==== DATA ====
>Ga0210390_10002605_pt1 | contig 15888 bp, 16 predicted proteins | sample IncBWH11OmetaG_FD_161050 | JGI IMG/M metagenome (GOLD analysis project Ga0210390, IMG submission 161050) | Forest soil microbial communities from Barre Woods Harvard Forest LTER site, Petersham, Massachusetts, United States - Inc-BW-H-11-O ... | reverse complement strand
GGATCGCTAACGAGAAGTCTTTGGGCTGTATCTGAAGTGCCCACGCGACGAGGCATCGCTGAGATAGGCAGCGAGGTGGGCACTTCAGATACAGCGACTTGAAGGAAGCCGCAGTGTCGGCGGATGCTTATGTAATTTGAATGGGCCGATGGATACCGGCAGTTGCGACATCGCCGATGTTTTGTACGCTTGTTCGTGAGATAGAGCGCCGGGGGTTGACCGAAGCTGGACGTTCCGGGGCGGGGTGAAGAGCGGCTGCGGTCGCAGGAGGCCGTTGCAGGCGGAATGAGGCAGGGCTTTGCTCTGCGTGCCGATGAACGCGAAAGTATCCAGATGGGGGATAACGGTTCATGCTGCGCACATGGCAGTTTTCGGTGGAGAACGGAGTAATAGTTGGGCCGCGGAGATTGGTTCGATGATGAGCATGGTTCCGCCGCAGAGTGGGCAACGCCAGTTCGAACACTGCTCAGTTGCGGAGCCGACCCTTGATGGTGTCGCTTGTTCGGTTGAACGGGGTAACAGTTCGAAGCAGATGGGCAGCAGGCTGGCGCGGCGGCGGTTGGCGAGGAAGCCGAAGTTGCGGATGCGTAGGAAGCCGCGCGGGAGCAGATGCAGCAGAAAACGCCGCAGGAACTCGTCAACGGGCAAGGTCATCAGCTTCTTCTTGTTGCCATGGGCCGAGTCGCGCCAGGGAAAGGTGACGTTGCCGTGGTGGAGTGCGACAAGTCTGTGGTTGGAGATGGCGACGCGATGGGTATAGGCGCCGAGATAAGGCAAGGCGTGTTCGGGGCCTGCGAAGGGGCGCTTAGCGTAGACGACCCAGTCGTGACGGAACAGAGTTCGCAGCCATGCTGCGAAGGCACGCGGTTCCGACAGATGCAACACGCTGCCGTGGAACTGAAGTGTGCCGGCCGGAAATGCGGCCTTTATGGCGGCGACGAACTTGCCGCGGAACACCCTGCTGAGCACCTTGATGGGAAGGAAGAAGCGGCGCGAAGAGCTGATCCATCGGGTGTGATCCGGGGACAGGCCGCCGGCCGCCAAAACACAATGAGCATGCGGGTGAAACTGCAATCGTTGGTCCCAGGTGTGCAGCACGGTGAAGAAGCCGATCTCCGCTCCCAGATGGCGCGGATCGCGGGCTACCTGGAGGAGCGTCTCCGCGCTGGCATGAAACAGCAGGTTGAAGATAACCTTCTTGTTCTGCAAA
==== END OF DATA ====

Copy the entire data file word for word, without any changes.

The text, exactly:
>Ga0210390_10002605_pt1 | contig 15888 bp, 16 predicted proteins | sample IncBWH11OmetaG_FD_161050 | JGI IMG/M metagenome (GOLD analysis project Ga0210390, IMG submission 161050) | Forest soil microbial communities from Barre Woods Harvard Forest LTER site, Petersham, Massachusetts, United States - Inc-BW-H-11-O ... | reverse complement strand
GGATCGCTAACGAGAAGTCTTTGGGCTGTATCTGAAGTGCCCACGCGACGAGGCATCGCTGAGATAGGCAGCGAGGTGGGCACTTCAGATACAGCGACTTGAAGGAAGCCGCAGTGTCGGCGGATGCTTATGTAATTTGAATGGGCCGATGGATACCGGCAGTTGCGACATCGCCGATGTTTTGTACGCTTGTTCGTGAGATAGAGCGCCGGGGGTTGACCGAAGCTGGACGTTCCGGGGCGGGGTGAAGAGCGGCTGCGGTCGCAGGAGGCCGTTGCAGGCGGAATGAGGCAGGGCTTTGCTCTGCGTGCCGATGAACGCGAAAGTATCCAGATGGGGGATAACGGTTCATGCTGCGCACATGGCAGTTTTCGGTGGAGAACGGAGTAATAGTTGGGCCGCGGAGATTGGTTCGATGATGAGCATGGTTCCGCCGCAGAGTGGGCAACGCCAGTTCGAACACTGCTCAGTTGCGGAGCCGACCCTTGATGGTGTCGCTTGTTCGGTTGAACGGGGTAACAGTTCGAAGCAGATGGGCAGCAGGCTGGCGCGGCGGCGGTTGGCGAGGAAGCCGAAGTTGCGGATGCGTAGGAAGCCGCGCGGGAGCAGATGCAGCAGAAAACGCCGCAGGAACTCGTCAACGGGCAAGGTCATCAGCTTCTTCTTGTTGCCATGGGCCGAGTCGCGCCAGGGAAAGGTGACGTTGCCGTGGTGGAGTGCGACAAGTCTGTGGTTGGAGATGGCGACGCGATGGGTATAGGCGCCGAGATAAGGCAAGGCGTGTTCGGGGCCTGCGAAGGGGCGCTTAGCGTAGACGACCCAGTCGTGACGGAACAGAGTTCGCAGCCATGCTGCGAAGGCACGCGGTTCCGACAGATGCAACACGCTGCCGTGGAACTGAAGTGTGCCGGCCGGAAATGCGGCCTTTATGGCGGCGACGAACTTGCCGCGGAACACCCTGCTGAGCACCTTGATGGGAAGGAAGAAGCGGCGCGAAGAGCTGATCCATCGGGTGTGATCCGGGGACAGGCCGCCGGCCGCCAAAACACAATGAGCATGCGGGTGAAACTGCAATCGTTGGTCCCAGGTGTGCAGCACGGTGAAGAAGCCGATCTCCGCTCCCAGATGGCGCGGATCGCGGGCTACCTGGAGGAGCGTCTCCGCGCTGGCATGAAACAGCAGGTTGAAGATAACCTTCTTGTTCTGCAAA